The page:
• Who wins: Tom Boonen. Well, OK, after four wins he might be growing generous, tolerating (or being too cautious to stop) Kurt-Asle Arvesen's win here last year. There is still much potential for shadow-boxing among the biggest names, but if they don't have to kill themselves for the win, you should see a star-studded finale.
  • Should I watch? We're safely into Hell Yeah territory here. A great semi-classic.

March 29: Brabantse Pijl

  • Significance: The Brabant Arrow, a.k.a. La Flèche Brabançonne, this is a race for people who didn't burn enough matches at the E3. Circles the Flemish Brabant area around Brussels. Less selective than the E3.
  • Who shows up: Er, like I said, people who didn't get enough on Saturday. Sprinters rather like this course better.
  • Who wins: Well, for three years that would be Oscar Freire, until Chavanel snuck away for another win last year.
  • Should I watch? Sure, though the last 20km will do.

Mar 31-Apr 2: Dreidaagse de Panne

  • Significance: Last chance to make your case for favorite status in Flanders-Roubaix week. It's three days and four stages of middlin' terrain, short on hills but heavy on exposure as the peloton rides around the balmy Flemish coast. Final day is a short road stage, followed by a short time trial, which usually determines who wins. The race doesn't often herald a Ronde winner, but Alessandro Ballan won in 2007 before his brilliant Flanders coup.
  • Who shows up: Not everyone, though close to it. Boonen has been known to avoid contesting the stages, or even step off the bike before the time trial (last year). It's a critical time, but each thoroughbred has his own ideas about how to warm up for Flanders.
  • Who wins: A quality rider... the honor roll is pure A-list.
  • Should I watch? Yeah, sure. It's not always terribly exciting, and being midweek while waiting for Flanders-Roubaix week to start, you can be forgiven for feeling distracted.

April 5: Ronde van Vlaanderen/Tour of Flanders

  • Significance: One of the five Monuments of Cycling. Honestly, you don't need me to do this, do you?
  • Who shows up: Everyone. Even Lance can't stay away this year, despite not really being suitable terrain. This is probably the best-attended of the Northern Classics, since Paris-Roubaix is the other monument.
  • Who wins: The greatest of the great. Belgians and Italians seem to be swapping turns these days.
  • Should I watch? Nobody should ever, ever ask me this question.

April 8: Gent-Wevelgem

  • Significance: The ultimate Wednesday race, along with Fleche Wallonne. Also, a very entertaining circuit with the positively beastly Kemmelberg in the middle, though the race is hailed as a "sprinters' classic" nonetheless.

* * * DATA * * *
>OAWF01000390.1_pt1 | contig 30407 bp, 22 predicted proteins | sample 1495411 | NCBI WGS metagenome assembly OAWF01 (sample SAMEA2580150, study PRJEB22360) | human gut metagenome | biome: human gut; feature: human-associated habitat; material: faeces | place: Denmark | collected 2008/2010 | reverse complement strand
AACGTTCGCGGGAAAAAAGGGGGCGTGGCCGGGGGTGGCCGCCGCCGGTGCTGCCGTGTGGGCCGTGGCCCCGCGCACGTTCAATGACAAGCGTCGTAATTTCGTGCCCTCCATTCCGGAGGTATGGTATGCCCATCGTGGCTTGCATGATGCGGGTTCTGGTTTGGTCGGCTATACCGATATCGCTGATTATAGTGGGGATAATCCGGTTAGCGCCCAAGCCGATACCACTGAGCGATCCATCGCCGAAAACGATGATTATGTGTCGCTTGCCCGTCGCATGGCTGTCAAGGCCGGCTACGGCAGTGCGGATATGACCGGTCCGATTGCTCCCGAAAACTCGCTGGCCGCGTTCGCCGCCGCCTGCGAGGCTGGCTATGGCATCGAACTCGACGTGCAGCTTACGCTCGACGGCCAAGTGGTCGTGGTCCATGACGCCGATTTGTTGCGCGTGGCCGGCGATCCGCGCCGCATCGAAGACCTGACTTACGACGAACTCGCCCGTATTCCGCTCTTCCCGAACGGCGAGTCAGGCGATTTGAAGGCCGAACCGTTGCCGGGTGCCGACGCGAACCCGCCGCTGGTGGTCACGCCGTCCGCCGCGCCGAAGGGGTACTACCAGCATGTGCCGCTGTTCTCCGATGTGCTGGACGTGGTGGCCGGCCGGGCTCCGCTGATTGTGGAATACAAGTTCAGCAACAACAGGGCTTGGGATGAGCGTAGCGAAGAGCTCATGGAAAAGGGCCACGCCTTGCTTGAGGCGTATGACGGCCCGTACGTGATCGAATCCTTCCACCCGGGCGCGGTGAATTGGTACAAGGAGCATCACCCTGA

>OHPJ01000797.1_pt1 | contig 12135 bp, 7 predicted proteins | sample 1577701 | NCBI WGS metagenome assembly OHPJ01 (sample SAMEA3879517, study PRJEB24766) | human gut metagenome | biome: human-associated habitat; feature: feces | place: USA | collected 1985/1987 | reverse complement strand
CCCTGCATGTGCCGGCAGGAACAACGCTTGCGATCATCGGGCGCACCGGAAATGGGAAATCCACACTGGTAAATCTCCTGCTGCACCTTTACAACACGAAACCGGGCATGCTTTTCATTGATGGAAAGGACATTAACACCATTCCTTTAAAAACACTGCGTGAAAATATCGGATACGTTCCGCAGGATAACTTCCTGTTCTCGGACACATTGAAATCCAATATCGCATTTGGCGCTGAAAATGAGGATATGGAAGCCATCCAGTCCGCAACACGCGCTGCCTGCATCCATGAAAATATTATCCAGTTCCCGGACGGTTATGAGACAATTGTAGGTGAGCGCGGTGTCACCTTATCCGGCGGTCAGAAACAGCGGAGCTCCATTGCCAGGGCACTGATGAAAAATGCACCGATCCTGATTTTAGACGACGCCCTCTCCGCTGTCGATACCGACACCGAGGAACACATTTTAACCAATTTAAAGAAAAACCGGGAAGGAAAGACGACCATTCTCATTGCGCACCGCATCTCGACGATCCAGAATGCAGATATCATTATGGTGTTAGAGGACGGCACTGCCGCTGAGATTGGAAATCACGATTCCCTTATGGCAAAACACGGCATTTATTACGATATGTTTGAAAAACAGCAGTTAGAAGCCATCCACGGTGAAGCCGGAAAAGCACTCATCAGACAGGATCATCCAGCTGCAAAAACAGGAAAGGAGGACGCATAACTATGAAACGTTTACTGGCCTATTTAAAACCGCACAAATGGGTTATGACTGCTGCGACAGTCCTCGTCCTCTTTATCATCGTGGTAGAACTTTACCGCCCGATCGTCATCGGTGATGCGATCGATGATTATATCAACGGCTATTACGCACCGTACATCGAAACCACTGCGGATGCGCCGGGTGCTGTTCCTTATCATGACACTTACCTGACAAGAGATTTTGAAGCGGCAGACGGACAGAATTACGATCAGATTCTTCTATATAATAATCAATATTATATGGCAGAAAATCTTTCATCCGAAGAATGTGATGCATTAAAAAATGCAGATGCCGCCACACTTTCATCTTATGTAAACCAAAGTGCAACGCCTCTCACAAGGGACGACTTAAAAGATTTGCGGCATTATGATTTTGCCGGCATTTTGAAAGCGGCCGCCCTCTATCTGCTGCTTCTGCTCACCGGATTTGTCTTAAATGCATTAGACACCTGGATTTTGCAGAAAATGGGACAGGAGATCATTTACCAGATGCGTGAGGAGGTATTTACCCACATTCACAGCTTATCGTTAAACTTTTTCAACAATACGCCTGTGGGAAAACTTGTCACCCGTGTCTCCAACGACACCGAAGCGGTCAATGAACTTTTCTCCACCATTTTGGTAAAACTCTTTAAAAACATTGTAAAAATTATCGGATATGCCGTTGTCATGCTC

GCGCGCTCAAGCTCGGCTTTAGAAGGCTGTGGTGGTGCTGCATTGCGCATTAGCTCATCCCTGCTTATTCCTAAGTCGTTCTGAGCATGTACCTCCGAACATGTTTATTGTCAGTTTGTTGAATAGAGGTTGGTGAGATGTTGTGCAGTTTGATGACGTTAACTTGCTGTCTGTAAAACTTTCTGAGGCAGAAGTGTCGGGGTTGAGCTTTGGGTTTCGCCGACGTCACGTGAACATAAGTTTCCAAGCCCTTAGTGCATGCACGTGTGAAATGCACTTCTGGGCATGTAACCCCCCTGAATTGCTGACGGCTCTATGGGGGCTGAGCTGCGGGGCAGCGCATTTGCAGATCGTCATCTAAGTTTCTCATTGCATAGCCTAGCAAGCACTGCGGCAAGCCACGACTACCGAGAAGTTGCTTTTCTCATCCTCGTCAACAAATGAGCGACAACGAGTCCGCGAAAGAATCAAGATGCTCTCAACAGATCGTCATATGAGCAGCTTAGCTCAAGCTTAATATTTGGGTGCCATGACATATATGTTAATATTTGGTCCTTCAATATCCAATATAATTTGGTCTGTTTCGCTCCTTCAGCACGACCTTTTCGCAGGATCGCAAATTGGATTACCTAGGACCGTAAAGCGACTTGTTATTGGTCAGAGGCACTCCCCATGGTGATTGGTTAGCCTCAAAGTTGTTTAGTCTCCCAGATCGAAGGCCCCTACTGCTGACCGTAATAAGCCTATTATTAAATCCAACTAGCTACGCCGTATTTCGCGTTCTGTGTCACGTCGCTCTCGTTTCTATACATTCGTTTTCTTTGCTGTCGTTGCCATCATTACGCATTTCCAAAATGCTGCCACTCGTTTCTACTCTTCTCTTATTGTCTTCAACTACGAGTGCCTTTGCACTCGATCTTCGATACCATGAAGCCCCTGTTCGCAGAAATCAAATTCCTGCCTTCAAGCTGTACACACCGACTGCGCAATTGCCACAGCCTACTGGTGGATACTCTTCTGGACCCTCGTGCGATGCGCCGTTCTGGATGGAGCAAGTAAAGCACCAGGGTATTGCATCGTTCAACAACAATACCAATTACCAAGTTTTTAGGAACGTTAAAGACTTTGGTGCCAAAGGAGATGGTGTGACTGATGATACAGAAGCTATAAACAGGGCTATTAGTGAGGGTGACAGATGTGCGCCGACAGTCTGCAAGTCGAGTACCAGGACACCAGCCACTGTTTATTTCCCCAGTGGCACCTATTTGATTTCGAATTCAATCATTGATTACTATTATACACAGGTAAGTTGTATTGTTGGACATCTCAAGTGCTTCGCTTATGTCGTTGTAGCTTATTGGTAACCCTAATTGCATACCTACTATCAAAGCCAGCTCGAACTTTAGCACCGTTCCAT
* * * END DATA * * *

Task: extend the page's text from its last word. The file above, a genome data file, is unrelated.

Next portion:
• Who shows up: Pretty much the same field as De Ronde, though the aspirants for Paris-Roubaix might refrain from burning their matches here. And depending on the conditions, they might refrain from risking their necks descending the Kemmelberg.
  • Who wins: A pretty fair mix of sprinters and classics hardmen.
  • Should I watch? Most certainly yes.

April 12: Paris-Roubaix

  • Significance: The Queen of the Classics, the oldest race among the top echelon of races, and a true Cycling Monument. The history and cultural elements are the subject of books, movies, etc.
  • Who shows up: The Flanders field, possibly minus a few smaller or more risk-averse guys, i.e. the pure sprinter types. Paris-Roubaix is all about weeding out those who don't like to suffer, and this includes the pre-race lineup too.
  • Who wins: A strong, often rather large, and always somewhat lucky man. Usually caked in various natural substances and good karma. The mellower versions cater to pure power riders, but weather often adds several other variables.
  • Should I watch? You're kidding, right?

April 13: Rund um Koln

  • Significance: As old as the Tour of Flanders, if far less heralded. Germany's longest running show.
  • Who shows up: Sprinters, classics guys who haven't quite had enough, people who didn't do Paris-Roubaix. Often vastly reduced in quality from Flanders and Roubaix.
  • Who wins: Usual mix of sprinters versus classics hammerheads. 
  • Should I watch? Probably not. It's Monday, and Germany has outlawed watching cycling.

April 15: Scheldeprijs

  • Significance: Kind of a tearful farewell tour for the Classics. Doesn't hurt that it runs through Tom Boonen's home region, though they probably weren't gaming it that way when the race was founded in 1907.
  • Who shows up: Tearful classics guys looking for a farewell; sprinters; Tom Boonen and a million of his closest friends.
  • Who wins: Ideally? Tom Boonen. Realistically? The fastest finisher.
  • Should I watch? Sure. But bring a hankie.

The party continues in the Ardennes, but while they're classics, even great classics, the similarities end there. And so will I.